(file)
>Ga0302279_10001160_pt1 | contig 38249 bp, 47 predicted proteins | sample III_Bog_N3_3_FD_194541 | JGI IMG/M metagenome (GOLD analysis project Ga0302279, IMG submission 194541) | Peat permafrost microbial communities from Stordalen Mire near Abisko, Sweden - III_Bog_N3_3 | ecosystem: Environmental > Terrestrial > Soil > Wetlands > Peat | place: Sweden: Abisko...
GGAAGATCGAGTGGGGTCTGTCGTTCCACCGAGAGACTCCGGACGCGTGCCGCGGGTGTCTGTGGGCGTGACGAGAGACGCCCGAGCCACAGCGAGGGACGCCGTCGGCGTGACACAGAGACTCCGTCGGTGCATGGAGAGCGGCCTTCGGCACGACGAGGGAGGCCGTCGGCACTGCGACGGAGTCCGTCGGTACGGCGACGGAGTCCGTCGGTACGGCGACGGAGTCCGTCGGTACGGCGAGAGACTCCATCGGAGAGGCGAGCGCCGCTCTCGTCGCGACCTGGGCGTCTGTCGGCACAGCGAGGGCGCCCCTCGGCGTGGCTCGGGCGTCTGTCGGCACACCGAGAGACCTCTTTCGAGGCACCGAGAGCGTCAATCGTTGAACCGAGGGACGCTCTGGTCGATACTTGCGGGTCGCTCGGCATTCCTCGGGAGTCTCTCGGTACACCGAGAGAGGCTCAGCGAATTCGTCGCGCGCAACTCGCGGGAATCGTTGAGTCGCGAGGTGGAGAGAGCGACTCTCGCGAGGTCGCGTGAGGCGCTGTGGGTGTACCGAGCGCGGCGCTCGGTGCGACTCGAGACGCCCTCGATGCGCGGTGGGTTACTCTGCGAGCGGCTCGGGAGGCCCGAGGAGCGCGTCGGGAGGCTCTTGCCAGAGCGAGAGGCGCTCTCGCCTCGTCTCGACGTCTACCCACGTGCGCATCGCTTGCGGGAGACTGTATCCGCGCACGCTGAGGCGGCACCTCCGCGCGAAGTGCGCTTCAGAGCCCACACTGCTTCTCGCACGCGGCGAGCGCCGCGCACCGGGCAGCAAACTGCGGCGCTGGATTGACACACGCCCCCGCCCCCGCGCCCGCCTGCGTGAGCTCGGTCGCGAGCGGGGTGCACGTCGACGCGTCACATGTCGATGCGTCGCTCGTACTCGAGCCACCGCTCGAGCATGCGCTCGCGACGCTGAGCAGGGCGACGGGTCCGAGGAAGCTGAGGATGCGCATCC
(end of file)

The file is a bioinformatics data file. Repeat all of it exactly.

>Ga0302279_10001160_pt1 | contig 38249 bp, 47 predicted proteins | sample III_Bog_N3_3_FD_194541 | JGI IMG/M metagenome (GOLD analysis project Ga0302279, IMG submission 194541) | Peat permafrost microbial communities from Stordalen Mire near Abisko, Sweden - III_Bog_N3_3 | ecosystem: Environmental > Terrestrial > Soil > Wetlands > Peat | place: Sweden: Abisko...
GGAAGATCGAGTGGGGTCTGTCGTTCCACCGAGAGACTCCGGACGCGTGCCGCGGGTGTCTGTGGGCGTGACGAGAGACGCCCGAGCCACAGCGAGGGACGCCGTCGGCGTGACACAGAGACTCCGTCGGTGCATGGAGAGCGGCCTTCGGCACGACGAGGGAGGCCGTCGGCACTGCGACGGAGTCCGTCGGTACGGCGACGGAGTCCGTCGGTACGGCGACGGAGTCCGTCGGTACGGCGAGAGACTCCATCGGAGAGGCGAGCGCCGCTCTCGTCGCGACCTGGGCGTCTGTCGGCACAGCGAGGGCGCCCCTCGGCGTGGCTCGGGCGTCTGTCGGCACACCGAGAGACCTCTTTCGAGGCACCGAGAGCGTCAATCGTTGAACCGAGGGACGCTCTGGTCGATACTTGCGGGTCGCTCGGCATTCCTCGGGAGTCTCTCGGTACACCGAGAGAGGCTCAGCGAATTCGTCGCGCGCAACTCGCGGGAATCGTTGAGTCGCGAGGTGGAGAGAGCGACTCTCGCGAGGTCGCGTGAGGCGCTGTGGGTGTACCGAGCGCGGCGCTCGGTGCGACTCGAGACGCCCTCGATGCGCGGTGGGTTACTCTGCGAGCGGCTCGGGAGGCCCGAGGAGCGCGTCGGGAGGCTCTTGCCAGAGCGAGAGGCGCTCTCGCCTCGTCTCGACGTCTACCCACGTGCGCATCGCTTGCGGGAGACTGTATCCGCGCACGCTGAGGCGGCACCTCCGCGCGAAGTGCGCTTCAGAGCCCACACTGCTTCTCGCACGCGGCGAGCGCCGCGCACCGGGCAGCAAACTGCGGCGCTGGATTGACACACGCCCCCGCCCCCGCGCCCGCCTGCGTGAGCTCGGTCGCGAGCGGGGTGCACGTCGACGCGTCACATGTCGATGCGTCGCTCGTACTCGAGCCACCGCTCGAGCATGCGCTCGCGACGCTGAGCAGGGCGACGGGTCCGAGGAAGCTGAGGATGCGCATCC